# Akoranga 7 Mahi Tuatahi 🔗

1. Date your book and collect a container of dice from the front
2. Count the total number of dice
3. Roll all the dice in one go. Set aside the dice with dots facing up, count the dice without dots and record that value.
4. Roll all the dice in one go that did did not land with dots facing up. Discard those with dots facing up, count, record and repeat until no dice remain.
5. Create a line graph showing the number of dice rolled (y-axis) vs the trial number (x-axis)

What you have graphed is an exponential decay curve! This is what nature does - we can observe it all over the place, even in electrical circuits.

It is not important to understand why at the moment, just to know that it does occur.

## Mahi Tuatahi 2 🔗

1. A Carbon-14 nucleus emits a beta particle, then the daughter nucleus also emits a beta particle immediately after. Write two equations to show this.
2. An Uranium-241 nucleus emits an alpha particle AND a beta particle. Write down the equation.
3. An atom of Carbon-11 absorbs a neutron. Write down the nuclear equation.

\begin{aligned} {}^{14}{6}C \rightarrow {}^{14}{7}N + {}^{0}{-1}\beta \
{}^{14}
{7}N \rightarrow {}^{14}{8}O + {}^{0}{-1}\beta \end{aligned}

\begin{aligned} {}^{241}{92}U \rightarrow {}^{237}{87}Fr + {}^{4}{2}\alpha + {}^{0}{-1}\beta \end{aligned}

\begin{aligned} {}^{11}{6}C + {}^{0}{1}n \rightarrow {}^{12}_{6}C \end{aligned}

## Ngā Whāinga Ako 🔗

• Be able to make half-life graphs
• Be able to interpret half-life graphs

Write ngā whāinga ako in your books

## Half-Life 🔗

The half-life is the time taken for half of the undecayed atoms in a sample to decay.

• Radioactive materials have unique half-lives.
• It is impossible to predict when an unstable/radioactive atom will disintegrate (decay), because the actual timing of the decay is random.

### Tauira 🔗

A small sample of a radioactive material iodine-131 has been observed for several days while it decayed into xenon-131. Read the below and determine its half-life.

• On the first day, the sample contained 40,000 iodine-131 nuclei.
• Eight days later, the sample only had 20,000 iodine-131 nuclei left.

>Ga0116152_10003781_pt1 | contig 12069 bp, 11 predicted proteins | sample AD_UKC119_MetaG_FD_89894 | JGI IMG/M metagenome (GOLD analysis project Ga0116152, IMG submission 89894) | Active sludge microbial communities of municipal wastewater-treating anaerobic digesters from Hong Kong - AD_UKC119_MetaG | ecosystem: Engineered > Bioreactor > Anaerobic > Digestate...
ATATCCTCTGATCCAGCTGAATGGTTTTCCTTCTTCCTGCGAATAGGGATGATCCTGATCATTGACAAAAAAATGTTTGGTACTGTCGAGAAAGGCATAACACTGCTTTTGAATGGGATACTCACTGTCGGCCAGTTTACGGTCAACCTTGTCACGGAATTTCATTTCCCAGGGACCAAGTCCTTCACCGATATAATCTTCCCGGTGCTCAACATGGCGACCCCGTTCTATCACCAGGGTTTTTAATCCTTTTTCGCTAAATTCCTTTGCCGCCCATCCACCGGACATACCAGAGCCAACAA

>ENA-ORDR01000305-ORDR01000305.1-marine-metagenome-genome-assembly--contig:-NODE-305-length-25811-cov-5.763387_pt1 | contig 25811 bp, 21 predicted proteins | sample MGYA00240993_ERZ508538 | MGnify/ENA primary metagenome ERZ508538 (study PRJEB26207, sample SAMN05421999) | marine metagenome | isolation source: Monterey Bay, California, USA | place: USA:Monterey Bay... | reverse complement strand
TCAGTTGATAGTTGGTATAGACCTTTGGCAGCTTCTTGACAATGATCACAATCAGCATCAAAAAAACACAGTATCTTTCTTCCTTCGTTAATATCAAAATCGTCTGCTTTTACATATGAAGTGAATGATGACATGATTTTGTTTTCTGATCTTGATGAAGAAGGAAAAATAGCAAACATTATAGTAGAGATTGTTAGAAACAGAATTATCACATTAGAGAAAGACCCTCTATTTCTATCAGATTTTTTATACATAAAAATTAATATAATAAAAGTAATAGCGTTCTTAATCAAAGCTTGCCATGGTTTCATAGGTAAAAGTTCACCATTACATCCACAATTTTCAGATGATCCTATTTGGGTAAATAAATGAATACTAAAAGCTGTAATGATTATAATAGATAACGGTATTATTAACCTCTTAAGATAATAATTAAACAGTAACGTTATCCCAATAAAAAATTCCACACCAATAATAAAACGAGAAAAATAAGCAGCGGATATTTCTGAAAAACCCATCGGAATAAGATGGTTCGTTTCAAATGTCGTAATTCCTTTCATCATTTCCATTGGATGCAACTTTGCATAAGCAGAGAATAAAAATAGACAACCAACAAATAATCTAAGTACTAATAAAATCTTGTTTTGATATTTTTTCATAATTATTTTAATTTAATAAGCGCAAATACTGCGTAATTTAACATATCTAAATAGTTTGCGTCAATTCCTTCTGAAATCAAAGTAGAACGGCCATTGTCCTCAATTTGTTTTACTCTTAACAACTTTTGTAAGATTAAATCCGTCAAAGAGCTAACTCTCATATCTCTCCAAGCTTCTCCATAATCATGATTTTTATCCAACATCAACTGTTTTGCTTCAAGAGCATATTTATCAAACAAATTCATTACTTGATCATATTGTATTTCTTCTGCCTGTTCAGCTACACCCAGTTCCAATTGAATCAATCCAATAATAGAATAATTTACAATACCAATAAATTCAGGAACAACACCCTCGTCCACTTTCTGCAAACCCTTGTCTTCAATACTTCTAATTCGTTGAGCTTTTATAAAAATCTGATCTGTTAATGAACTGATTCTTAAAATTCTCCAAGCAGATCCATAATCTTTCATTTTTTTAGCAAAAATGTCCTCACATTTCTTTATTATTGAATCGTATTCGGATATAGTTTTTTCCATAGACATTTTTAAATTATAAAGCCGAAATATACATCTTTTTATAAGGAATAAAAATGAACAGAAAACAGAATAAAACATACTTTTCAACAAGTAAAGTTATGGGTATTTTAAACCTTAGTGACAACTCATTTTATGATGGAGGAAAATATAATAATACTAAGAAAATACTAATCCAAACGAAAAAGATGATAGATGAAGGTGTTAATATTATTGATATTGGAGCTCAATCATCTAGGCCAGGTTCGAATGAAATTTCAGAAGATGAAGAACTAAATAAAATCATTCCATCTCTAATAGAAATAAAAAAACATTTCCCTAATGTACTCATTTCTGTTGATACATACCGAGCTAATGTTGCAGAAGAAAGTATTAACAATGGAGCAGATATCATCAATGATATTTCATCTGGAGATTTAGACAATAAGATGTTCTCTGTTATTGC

• Another eight days later, the sample had 10,000 iodine-131 nuclei left.

### Pātai Tahi 🔗

The half-life of Hydrogen-3 is approximately 12.25 years. If you found a small sample of Tritium containing 5,000,000 undecayed nuclei.

1. How many nuclei will be left after 12.25 years
2. How many nuclei will be left after 24.5 years
3. How many nuclei will be left after 49 years
4. How many nuclei will be left after 196 years
5. How long until there is less than 2500 undecayed nuclei left?

#### Whakatika Tahi 🔗

1. 2,500,000
2. 1,250,000
3. 312,500
4. 76.29
5. Between 10-11 half-lives

### Akoranga 8 Mahi Tuatahi 🔗

You found a $50 g$ sample of Cobalt-60. The half-life of Cobalt-60 is 5 years. What would be the mass of the Cobalt-60 sample after 20 years?

1. Estimate how long it would take for the mass of the 50 g sample to fall just below $1.17 g$.
2. Sketch a mass vs. time graph of the Cobalt-60 sample over a 30-year period.
3. Use the graph to estimate the mass of the sample after 12.5 years.

### Exponential Decay Curves 🔗

• An exponential decay curve flattens out over time
• For any section, the graph is steeper on the left than the right
• This means, the mass/activity/number of atoms is changing more rapidly on left than the right

#### Predictions 🔗

• If the dots were joined with straight lines, the mid-point should be half way
• But, because it is an exponential curve, the midpoint of nuclei remaining/mass/activity is actually slightly less than half way

## Homework / Mahi Kāinga🔗

• Due Monday, marked and corrected
• Half-Life 2006 Q4, Atom Models Q4, Radioactivity Q8